The President’s Special War Order Number 3

March 11, 1862 – President Abraham Lincoln issued an executive order removing George B. McClellan as general-in-chief of all Federal armies and creating new military departments that would report directly to Secretary of War Edwin M. Stanton.

Abraham Lincoln and George B. McClellan | Image Credit: Wikipedia.org

Abraham Lincoln and George B. McClellan | Image Credit: Wikipedia.org

Lincoln had long been concerned that McClellan could not command all the Federal armies while staying in the field with the Army of the Potomac at the same time. This concern intensified when Stanton reported “great ignorance, negligence and lack of order and subordination–and reckless extravagance” within the Army of the Potomac. Now that McClellan had finally taken the field by leading that army into northern Virginia, the time was right for a military reorganization.

In addition to limiting McClellan’s authority to the Department of the Potomac, Lincoln assigned Major General Henry W. Halleck to command the new Department of the Mississippi. This consolidated the Departments of Kansas, Missouri, the Tennessee, and the Ohio, totaling 128,810 men ranging from Knoxville to Kansas.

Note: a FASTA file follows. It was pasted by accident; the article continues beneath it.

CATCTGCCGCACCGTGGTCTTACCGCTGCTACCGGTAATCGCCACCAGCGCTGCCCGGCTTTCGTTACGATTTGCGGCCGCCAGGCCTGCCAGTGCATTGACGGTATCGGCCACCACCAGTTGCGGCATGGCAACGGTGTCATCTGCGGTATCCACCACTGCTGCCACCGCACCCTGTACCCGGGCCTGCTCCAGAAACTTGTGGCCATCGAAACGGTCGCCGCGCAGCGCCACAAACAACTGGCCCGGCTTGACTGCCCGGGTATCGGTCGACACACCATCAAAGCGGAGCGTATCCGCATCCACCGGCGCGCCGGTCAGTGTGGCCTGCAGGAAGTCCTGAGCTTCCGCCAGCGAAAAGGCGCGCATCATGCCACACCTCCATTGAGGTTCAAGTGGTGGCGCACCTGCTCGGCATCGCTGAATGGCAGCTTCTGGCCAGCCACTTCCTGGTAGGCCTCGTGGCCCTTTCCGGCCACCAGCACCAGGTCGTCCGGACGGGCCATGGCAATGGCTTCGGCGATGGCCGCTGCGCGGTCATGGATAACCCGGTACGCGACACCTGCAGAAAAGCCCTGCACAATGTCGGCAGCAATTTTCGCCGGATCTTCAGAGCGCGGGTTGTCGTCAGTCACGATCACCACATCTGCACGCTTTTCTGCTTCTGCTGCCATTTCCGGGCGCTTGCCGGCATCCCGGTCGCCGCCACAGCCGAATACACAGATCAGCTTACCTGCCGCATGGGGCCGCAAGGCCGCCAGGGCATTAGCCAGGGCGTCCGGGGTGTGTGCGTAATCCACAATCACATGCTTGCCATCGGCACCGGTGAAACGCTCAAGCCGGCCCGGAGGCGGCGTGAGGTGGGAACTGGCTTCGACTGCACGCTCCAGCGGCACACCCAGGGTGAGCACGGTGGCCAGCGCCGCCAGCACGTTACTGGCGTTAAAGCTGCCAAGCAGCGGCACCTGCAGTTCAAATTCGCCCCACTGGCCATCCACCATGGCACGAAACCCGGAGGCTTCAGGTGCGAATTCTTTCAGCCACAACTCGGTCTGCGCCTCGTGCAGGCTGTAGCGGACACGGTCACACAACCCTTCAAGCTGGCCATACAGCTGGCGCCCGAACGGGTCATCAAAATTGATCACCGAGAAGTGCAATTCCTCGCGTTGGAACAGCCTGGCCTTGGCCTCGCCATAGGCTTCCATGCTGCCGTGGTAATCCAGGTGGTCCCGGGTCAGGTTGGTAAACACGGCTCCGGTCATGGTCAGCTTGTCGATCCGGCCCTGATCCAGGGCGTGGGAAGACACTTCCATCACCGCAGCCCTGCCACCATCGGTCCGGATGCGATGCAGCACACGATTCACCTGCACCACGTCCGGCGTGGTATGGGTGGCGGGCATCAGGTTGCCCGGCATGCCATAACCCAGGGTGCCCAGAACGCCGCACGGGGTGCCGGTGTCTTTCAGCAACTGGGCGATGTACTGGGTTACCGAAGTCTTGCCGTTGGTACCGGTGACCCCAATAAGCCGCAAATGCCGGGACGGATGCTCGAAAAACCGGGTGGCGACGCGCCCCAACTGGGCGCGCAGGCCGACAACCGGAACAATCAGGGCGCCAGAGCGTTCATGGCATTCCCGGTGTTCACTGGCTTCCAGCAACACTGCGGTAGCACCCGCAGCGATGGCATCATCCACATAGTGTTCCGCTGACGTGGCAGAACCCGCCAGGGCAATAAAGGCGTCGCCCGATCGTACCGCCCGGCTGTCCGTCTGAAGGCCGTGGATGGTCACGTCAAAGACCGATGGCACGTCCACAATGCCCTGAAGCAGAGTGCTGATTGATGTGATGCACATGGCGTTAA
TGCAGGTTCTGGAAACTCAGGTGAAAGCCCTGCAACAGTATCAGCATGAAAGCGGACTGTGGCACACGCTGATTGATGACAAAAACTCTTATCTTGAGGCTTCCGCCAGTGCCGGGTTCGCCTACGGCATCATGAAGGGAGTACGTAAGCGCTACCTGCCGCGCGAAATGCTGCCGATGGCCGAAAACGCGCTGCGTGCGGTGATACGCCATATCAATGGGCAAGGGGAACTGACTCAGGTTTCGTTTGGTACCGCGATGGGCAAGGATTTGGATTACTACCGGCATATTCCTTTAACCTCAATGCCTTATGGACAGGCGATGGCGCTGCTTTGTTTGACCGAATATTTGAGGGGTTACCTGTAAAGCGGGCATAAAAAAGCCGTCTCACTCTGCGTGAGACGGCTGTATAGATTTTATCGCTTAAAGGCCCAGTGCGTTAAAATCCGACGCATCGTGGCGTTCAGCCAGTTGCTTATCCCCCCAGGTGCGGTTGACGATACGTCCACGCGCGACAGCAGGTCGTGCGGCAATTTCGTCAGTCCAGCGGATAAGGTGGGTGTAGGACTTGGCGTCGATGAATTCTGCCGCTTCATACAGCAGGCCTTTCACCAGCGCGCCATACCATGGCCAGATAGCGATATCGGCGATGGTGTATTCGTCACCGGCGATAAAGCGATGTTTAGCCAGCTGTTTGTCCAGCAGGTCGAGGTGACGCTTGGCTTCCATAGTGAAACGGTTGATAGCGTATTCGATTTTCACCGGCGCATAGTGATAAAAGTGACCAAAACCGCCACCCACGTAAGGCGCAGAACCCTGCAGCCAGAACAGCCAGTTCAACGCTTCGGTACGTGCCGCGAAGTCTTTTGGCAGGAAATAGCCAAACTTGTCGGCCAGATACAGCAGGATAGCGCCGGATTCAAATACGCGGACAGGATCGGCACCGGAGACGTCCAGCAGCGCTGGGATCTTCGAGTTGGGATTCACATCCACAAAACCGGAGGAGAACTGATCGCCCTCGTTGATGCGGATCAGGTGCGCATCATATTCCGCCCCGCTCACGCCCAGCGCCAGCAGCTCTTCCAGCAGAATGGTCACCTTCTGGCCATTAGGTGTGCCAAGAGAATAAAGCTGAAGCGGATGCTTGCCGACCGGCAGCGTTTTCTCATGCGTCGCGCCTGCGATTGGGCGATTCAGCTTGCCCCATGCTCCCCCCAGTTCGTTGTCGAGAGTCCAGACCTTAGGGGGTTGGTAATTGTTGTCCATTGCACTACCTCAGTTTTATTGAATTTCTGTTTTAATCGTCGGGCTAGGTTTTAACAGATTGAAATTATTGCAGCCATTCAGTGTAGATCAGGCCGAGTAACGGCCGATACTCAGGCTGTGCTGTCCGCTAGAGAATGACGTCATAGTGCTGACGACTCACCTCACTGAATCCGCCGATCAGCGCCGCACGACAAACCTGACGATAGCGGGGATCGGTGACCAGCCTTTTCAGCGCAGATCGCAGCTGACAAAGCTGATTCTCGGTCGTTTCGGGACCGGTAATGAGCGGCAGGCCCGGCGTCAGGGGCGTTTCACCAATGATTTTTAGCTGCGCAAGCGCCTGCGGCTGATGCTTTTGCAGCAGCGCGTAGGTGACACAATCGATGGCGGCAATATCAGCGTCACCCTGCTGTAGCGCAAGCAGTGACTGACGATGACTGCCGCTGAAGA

Halleck had lobbied for this change since the fall of Fort Donelson; he had taken most of the credit for Major General Ulysses S. Grant’s capture of that fort as well as Fort Henry. Major General Don Carlos Buell, who had been reluctant to cooperate with Halleck as an equal, became Halleck’s subordinate, commanding the Army of the Ohio within Halleck’s new department. Major General David Hunter, commanding the Department of Kansas, was transferred east.

In a surprise move, Lincoln brought back controversial Major General John C. Fremont to command the new Mountain Department. This absorbed Brigadier General William S. Rosecrans’s Department of Western Virginia, and included southwestern Virginia and eastern Kentucky. Rosecrans would command the new department until Fremont arrived. He was expected to invade eastern Tennessee in support of the Unionists in that region.